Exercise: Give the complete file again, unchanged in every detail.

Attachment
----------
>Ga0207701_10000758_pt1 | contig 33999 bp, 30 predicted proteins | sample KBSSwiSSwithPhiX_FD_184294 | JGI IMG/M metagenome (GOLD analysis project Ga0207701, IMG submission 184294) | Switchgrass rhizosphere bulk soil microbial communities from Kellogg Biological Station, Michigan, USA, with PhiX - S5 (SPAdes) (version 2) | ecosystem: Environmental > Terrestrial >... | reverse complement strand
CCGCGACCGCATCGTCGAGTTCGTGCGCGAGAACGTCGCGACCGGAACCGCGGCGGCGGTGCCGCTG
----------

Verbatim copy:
>Ga0207701_10000758_pt1 | contig 33999 bp, 30 predicted proteins | sample KBSSwiSSwithPhiX_FD_184294 | JGI IMG/M metagenome (GOLD analysis project Ga0207701, IMG submission 184294) | Switchgrass rhizosphere bulk soil microbial communities from Kellogg Biological Station, Michigan, USA, with PhiX - S5 (SPAdes) (version 2) | ecosystem: Environmental > Terrestrial >... | reverse complement strand
CCGCGACCGCATCGTCGAGTTCGTGCGCGAGAACGTCGCGACCGGAACCGCGGCGGCGGTGCCGCTG